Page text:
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Understanding Spring Allergy Seasons

Understanding Spring Allergy Seasons

Ever wonder why some spring allergy seasons are worse than others? Find out now, so you can understand what spring allergens may be coming your way!

What’s the Weather Got to Do With It?

The intensity of an allergy season has a lot to do with the weather. Over the years the length of the seasons have changed globally. The duration, start and end date of the pollen season vary significantly from one year to the next at any particular location. If spring comes earlier, so can your allergy symptoms.

The Effect of Winter on Allergies

While early spring may mean early pollen exposure, a mild winter can bring an early onset of pollinating trees and plants. On the other hand, if the winter is harsh, there will be fewer pollinating tree buds the following spring. So a hard winter can lead to an easier spring allergy season.

The Impact of a Rainy Spring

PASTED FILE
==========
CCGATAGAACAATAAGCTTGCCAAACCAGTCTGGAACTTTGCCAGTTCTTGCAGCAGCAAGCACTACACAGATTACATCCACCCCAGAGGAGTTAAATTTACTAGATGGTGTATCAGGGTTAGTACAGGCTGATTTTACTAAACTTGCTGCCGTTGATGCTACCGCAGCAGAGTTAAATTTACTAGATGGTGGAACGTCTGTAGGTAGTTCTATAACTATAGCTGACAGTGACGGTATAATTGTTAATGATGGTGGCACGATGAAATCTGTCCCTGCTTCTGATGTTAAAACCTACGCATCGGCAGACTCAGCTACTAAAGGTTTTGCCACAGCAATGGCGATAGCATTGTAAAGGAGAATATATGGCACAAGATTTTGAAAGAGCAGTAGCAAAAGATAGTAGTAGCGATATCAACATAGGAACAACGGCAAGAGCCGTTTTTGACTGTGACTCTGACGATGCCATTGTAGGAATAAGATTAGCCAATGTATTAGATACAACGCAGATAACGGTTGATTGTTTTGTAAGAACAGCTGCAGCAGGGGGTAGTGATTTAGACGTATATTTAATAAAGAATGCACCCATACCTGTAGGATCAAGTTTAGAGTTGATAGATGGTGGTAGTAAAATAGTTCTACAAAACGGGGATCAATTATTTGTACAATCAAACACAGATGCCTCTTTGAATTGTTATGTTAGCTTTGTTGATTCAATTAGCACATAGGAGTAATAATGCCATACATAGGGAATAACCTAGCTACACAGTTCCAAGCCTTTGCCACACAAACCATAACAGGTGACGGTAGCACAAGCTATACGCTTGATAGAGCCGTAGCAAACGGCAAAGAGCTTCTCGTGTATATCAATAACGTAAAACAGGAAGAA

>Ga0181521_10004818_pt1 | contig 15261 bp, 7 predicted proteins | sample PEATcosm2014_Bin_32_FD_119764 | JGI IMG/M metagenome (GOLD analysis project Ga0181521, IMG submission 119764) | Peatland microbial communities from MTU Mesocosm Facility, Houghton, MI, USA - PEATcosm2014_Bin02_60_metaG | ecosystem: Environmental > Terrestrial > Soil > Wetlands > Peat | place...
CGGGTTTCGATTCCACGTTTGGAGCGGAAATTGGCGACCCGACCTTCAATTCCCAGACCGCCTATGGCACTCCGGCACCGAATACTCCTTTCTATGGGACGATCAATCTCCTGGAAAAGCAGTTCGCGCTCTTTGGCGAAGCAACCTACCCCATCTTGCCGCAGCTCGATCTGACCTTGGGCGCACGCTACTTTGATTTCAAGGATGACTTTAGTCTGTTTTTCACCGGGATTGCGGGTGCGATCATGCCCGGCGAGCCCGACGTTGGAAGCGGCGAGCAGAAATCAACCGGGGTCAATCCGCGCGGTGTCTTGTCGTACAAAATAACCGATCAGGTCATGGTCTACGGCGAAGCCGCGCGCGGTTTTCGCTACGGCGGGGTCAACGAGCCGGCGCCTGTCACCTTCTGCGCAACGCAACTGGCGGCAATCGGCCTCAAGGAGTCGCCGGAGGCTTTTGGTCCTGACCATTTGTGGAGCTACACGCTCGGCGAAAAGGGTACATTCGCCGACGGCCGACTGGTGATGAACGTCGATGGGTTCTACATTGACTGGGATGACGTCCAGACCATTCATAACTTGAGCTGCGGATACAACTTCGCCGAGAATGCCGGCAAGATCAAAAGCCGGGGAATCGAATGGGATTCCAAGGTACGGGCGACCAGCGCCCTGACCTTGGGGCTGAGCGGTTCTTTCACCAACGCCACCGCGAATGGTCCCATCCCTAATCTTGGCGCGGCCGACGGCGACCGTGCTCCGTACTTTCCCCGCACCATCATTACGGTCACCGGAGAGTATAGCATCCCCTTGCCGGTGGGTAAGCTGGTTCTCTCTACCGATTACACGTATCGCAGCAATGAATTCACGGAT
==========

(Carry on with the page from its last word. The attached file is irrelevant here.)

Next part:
Rain can also influence the intensity of a spring allergy season because rain can change how much allergen you get exposed to. Rain can provide relief for allergy sufferers because the moisture saturates the mould spores and keeps them from circulating in the air. If they are not in the air, you are less likely to breathe them in. Then again, rain can also burst pollen grains, releasing much smaller allergen particles that can reach the small airways inside the lungs after the shower is over and the weather becomes drier.

More Rain, More Mould

Rainy springs also increase how mould grows. Mould loves it when it’s warm and wet. And the combination of a mild and damp spring can lead to an increase in mould, which can, in turn, increase allergy symptoms.

Spring Is No Time to Hide!

If the news starts to buzz about how bad the allergy season is, don’t hide from the spring. Track the pollen with the help of the Australian Pollen Forecast website and keep your allergy medication on hand.